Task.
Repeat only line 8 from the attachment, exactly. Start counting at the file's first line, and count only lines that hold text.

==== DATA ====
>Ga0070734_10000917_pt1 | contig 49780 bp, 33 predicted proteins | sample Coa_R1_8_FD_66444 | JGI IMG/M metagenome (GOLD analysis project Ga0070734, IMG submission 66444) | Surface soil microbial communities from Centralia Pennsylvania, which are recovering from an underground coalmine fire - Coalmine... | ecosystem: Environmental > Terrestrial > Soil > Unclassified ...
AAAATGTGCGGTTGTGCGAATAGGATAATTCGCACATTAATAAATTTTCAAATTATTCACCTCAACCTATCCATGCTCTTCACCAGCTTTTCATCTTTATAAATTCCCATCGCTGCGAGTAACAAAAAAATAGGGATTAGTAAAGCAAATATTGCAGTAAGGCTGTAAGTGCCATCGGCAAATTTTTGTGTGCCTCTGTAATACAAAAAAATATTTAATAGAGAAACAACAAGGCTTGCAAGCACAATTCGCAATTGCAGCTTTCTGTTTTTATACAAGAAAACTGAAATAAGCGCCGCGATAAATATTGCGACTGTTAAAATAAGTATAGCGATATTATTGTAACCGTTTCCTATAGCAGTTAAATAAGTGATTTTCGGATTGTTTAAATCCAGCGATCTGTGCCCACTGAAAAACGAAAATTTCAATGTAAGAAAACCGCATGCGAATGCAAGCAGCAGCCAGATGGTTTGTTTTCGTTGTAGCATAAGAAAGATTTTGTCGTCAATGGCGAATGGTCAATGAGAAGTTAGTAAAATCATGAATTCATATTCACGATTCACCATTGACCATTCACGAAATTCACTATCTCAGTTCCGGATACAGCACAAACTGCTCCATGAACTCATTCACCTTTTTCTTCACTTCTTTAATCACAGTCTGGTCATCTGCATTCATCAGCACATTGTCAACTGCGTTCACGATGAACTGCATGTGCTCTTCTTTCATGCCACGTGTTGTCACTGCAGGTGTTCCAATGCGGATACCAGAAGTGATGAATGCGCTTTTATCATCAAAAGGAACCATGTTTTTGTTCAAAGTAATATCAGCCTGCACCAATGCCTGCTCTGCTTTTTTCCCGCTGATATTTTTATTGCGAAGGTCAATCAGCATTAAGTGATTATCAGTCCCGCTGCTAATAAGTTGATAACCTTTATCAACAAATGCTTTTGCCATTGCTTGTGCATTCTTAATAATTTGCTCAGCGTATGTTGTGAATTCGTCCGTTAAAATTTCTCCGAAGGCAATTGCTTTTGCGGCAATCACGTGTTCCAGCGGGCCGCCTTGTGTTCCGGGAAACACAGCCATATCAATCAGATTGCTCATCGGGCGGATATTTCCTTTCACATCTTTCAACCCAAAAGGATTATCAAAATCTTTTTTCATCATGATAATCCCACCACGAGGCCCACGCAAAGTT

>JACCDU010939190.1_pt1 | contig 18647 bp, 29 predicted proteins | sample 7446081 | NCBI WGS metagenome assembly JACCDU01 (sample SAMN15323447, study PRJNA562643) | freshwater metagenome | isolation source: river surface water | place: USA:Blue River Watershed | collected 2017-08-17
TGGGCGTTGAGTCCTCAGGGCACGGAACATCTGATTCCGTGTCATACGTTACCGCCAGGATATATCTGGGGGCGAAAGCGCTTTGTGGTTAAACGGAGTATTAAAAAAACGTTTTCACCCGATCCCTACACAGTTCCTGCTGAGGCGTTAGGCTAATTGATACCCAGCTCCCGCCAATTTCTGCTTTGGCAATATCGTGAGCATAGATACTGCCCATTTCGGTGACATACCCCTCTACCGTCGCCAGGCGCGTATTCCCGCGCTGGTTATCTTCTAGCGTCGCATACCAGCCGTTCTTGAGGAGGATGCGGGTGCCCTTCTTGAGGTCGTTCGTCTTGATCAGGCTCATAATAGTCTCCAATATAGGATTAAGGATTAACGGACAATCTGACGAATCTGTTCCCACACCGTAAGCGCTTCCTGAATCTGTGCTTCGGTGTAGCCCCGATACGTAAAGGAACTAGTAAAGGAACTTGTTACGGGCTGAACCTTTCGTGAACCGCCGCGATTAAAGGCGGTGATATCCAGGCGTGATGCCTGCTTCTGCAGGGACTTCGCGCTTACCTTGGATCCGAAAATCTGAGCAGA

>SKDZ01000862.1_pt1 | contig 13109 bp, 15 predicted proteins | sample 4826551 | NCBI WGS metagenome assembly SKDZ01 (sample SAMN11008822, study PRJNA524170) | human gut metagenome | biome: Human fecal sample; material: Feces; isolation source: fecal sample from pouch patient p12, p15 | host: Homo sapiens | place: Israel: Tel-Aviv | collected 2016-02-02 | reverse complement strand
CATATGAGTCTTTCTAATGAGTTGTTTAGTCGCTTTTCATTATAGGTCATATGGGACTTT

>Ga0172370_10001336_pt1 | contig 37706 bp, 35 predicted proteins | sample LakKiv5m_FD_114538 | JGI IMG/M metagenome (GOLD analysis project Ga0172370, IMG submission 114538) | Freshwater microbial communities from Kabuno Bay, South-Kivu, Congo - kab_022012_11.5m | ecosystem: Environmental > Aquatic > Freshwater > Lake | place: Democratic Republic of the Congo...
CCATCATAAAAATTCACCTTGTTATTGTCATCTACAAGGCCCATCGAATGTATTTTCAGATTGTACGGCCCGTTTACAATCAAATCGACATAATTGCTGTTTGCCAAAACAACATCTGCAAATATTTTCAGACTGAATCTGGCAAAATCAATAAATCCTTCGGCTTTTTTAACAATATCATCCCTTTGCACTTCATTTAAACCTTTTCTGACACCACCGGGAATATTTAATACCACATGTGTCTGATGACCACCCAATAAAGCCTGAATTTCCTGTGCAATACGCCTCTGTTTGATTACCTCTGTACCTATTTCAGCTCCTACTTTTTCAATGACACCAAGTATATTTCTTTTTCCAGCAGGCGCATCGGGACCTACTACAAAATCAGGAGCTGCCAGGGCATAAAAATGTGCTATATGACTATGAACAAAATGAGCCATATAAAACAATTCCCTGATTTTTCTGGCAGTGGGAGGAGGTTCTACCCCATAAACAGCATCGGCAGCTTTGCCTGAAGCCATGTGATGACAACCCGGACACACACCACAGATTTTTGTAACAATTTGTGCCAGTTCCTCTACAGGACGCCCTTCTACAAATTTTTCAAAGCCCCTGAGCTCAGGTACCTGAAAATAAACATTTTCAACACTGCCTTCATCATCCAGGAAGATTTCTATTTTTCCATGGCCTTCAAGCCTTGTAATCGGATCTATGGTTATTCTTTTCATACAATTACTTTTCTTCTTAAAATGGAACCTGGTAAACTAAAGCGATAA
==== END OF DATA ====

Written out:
CCATCATAAAAATTCACCTTGTTATTGTCATCTACAAGGCCCATCGAATGTATTTTCAGATTGTACGGCCCGTTTACAATCAAATCGACATAATTGCTGTTTGCCAAAACAACATCTGCAAATATTTTCAGACTGAATCTGGCAAAATCAATAAATCCTTCGGCTTTTTTAACAATATCATCCCTTTGCACTTCATTTAAACCTTTTCTGACACCACCGGGAATATTTAATACCACATGTGTCTGATGACCACCCAATAAAGCCTGAATTTCCTGTGCAATACGCCTCTGTTTGATTACCTCTGTACCTATTTCAGCTCCTACTTTTTCAATGACACCAAGTATATTTCTTTTTCCAGCAGGCGCATCGGGACCTACTACAAAATCAGGAGCTGCCAGGGCATAAAAATGTGCTATATGACTATGAACAAAATGAGCCATATAAAACAATTCCCTGATTTTTCTGGCAGTGGGAGGAGGTTCTACCCCATAAACAGCATCGGCAGCTTTGCCTGAAGCCATGTGATGACAACCCGGACACACACCACAGATTTTTGTAACAATTTGTGCCAGTTCCTCTACAGGACGCCCTTCTACAAATTTTTCAAAGCCCCTGAGCTCAGGTACCTGAAAATAAACATTTTCAACACTGCCTTCATCATCCAGGAAGATTTCTATTTTTCCATGGCCTTCAAGCCTTGTAATCGGATCTATGGTTATTCTTTTCATACAATTACTTTTCTTCTTAAAATGGAACCTGGTAAACTAAAGCGATAA